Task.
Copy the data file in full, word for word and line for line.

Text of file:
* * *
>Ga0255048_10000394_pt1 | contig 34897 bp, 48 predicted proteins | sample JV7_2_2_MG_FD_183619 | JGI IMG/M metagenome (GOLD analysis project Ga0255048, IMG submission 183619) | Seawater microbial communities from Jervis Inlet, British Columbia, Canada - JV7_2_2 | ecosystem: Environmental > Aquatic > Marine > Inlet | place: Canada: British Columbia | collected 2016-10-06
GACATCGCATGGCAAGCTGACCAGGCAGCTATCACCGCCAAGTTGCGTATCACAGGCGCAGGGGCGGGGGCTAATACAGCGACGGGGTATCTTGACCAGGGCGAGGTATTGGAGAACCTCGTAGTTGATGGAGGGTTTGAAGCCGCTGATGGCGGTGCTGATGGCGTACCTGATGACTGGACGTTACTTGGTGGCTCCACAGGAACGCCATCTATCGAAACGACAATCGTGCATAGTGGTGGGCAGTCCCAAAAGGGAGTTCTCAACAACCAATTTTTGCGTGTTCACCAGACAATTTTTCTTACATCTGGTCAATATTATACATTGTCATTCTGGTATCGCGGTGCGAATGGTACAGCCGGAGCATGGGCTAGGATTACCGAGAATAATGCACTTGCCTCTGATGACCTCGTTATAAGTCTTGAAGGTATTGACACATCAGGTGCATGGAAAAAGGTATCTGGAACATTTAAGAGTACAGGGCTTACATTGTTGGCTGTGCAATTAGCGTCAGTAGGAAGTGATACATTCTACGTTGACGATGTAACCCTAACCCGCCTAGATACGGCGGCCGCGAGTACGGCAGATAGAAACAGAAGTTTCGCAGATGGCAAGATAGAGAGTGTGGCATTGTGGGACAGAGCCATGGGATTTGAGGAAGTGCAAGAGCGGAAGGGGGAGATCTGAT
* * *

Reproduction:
>Ga0255048_10000394_pt1 | contig 34897 bp, 48 predicted proteins | sample JV7_2_2_MG_FD_183619 | JGI IMG/M metagenome (GOLD analysis project Ga0255048, IMG submission 183619) | Seawater microbial communities from Jervis Inlet, British Columbia, Canada - JV7_2_2 | ecosystem: Environmental > Aquatic > Marine > Inlet | place: Canada: British Columbia | collected 2016-10-06
GACATCGCATGGCAAGCTGACCAGGCAGCTATCACCGCCAAGTTGCGTATCACAGGCGCAGGGGCGGGGGCTAATACAGCGACGGGGTATCTTGACCAGGGCGAGGTATTGGAGAACCTCGTAGTTGATGGAGGGTTTGAAGCCGCTGATGGCGGTGCTGATGGCGTACCTGATGACTGGACGTTACTTGGTGGCTCCACAGGAACGCCATCTATCGAAACGACAATCGTGCATAGTGGTGGGCAGTCCCAAAAGGGAGTTCTCAACAACCAATTTTTGCGTGTTCACCAGACAATTTTTCTTACATCTGGTCAATATTATACATTGTCATTCTGGTATCGCGGTGCGAATGGTACAGCCGGAGCATGGGCTAGGATTACCGAGAATAATGCACTTGCCTCTGATGACCTCGTTATAAGTCTTGAAGGTATTGACACATCAGGTGCATGGAAAAAGGTATCTGGAACATTTAAGAGTACAGGGCTTACATTGTTGGCTGTGCAATTAGCGTCAGTAGGAAGTGATACATTCTACGTTGACGATGTAACCCTAACCCGCCTAGATACGGCGGCCGCGAGTACGGCAGATAGAAACAGAAGTTTCGCAGATGGCAAGATAGAGAGTGTGGCATTGTGGGACAGAGCCATGGGATTTGAGGAAGTGCAAGAGCGGAAGGGGGAGATCTGAT